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Year : 2019  |  Volume : 11  |  Issue : 7  |  Page : 530-539

Perception of dental and medical teaching faculty regarding mobile dental application

1 Department of Public Health Dentistry, Clinical Research Assistant – University of British Columbia – Land and Food System, Vancouver, Canada, Research Scholar Pacific Academy of Higher Education and Research Udaipur, Rajastjan, India
2 Department of Public Health Dentistry, Ex-Dean, KM Shah Dental College and Hospital, Vadodara, Gujarat, India
3 Department of Public Health Dentistry, Faculty of Dental Sciences, Al bhaha University, Al Bahah, Saudi Arabia
4 Department of Prosthodontics, Assistant Director of Admissions, CDI College/Vancouver Career College – Vancouver, Canada

Correspondence Address:
Dr. Ricky Pal Singh
Department of Land and Food System - University of British Columbia, Vancouver, Canada

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Source of Support: None, Conflict of Interest: None

DOI: 10.4103/jpbs.JPBS_261_18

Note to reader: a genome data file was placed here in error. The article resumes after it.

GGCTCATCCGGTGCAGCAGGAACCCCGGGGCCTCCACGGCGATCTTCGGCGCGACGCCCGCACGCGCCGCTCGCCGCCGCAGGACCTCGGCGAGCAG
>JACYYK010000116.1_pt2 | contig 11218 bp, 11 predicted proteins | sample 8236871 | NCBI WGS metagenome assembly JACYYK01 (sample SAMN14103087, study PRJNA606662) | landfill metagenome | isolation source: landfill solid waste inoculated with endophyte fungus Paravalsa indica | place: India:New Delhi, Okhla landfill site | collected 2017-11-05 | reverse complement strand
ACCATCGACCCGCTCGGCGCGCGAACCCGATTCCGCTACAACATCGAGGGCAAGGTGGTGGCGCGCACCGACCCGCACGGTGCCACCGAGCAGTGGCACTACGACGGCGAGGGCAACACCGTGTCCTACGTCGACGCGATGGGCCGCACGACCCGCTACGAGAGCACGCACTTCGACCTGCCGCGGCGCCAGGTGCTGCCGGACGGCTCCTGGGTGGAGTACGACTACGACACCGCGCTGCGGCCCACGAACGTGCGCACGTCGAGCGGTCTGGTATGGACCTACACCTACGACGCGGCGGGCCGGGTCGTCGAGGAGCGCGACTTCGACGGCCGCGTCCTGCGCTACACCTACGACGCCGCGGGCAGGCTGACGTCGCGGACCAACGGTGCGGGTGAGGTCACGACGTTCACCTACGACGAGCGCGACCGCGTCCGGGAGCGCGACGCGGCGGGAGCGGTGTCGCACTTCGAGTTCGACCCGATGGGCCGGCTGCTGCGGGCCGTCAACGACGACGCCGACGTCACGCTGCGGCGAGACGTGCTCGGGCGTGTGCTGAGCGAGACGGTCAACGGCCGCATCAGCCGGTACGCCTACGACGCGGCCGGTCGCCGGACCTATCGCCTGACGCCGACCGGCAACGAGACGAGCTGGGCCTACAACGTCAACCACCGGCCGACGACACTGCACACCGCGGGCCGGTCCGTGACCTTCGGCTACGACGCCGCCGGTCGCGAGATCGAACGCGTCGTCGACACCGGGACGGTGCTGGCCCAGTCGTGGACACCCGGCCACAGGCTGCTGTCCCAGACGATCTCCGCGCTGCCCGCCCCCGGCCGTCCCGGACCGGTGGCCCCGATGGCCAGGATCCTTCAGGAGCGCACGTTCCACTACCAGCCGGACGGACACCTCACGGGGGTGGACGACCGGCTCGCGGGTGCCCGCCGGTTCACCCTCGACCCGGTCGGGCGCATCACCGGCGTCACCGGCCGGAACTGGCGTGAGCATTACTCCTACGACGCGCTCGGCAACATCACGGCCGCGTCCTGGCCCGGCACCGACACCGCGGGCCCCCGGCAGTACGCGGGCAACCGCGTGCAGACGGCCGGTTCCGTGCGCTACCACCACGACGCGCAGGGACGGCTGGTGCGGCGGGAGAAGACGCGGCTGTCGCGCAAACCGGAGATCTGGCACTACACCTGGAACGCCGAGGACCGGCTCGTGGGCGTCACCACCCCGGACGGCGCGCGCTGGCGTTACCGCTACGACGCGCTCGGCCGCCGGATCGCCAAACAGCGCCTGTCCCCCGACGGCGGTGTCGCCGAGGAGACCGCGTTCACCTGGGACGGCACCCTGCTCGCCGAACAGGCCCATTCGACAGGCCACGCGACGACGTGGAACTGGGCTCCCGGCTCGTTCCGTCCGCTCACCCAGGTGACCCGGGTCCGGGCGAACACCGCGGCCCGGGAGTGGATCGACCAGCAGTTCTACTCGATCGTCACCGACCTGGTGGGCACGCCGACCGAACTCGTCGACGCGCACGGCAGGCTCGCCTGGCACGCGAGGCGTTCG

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Context: Mobile dental applications Aims: The aim of this study was to assess the attitude and awareness about use of mobile dental apps among the dental and medical teaching faculty of Ghaziabad district. Settings and Design: Cross-sectional questionnaire survey Materials and Methods: All the teaching faculty of ITS Dental College were included in the survey and were provided with the questionnaire containing three components pertaining to demographic details, prevalence, and perception regarding ideal mobile dental apps. Data were collected through Google forms and were assessed on a 5-point Likert scale. Statistical analysis: Data were analyzed with descriptive statistics. For the normality of data, Kolmogorov–Smirnov test was performed, questionnaire was checked for validity and reliability using Cronbach’s α analysis, and interclass correlation coefficient and chi-squared analysis were used to assess the relationship between the dental and medical teaching faculty and questionnaire response. The data were analyzed by using Statistical Package for the Social Sciences software version 23 (IBM, Armonk, New York, USA). Results: An intraclass correlation between the study subjects and significant association was found, which was interpretative of strong correlation among the participants (ICC = 0.273, P = 0.042). The chi-squared test also revealed a significant association for most of the responses (P = 0.00), except for the fact that “dental apps are essential tools.” Nearly 89% of the participants were using smartphones and 75% of the faculty cited as portability of mobile dental apps as the biggest advantage. Conclusion: The findings from the study reflected academic and technological platform for using handheld devices in clinical medical and dental setting. The ergonomics of recent handheld devices gives more comfort and portability to the users as compared to the standard operating system such as personal computers and desktop, which gives the mobile dental/medical apps an edge over them that can be used for prospective clinical settings.

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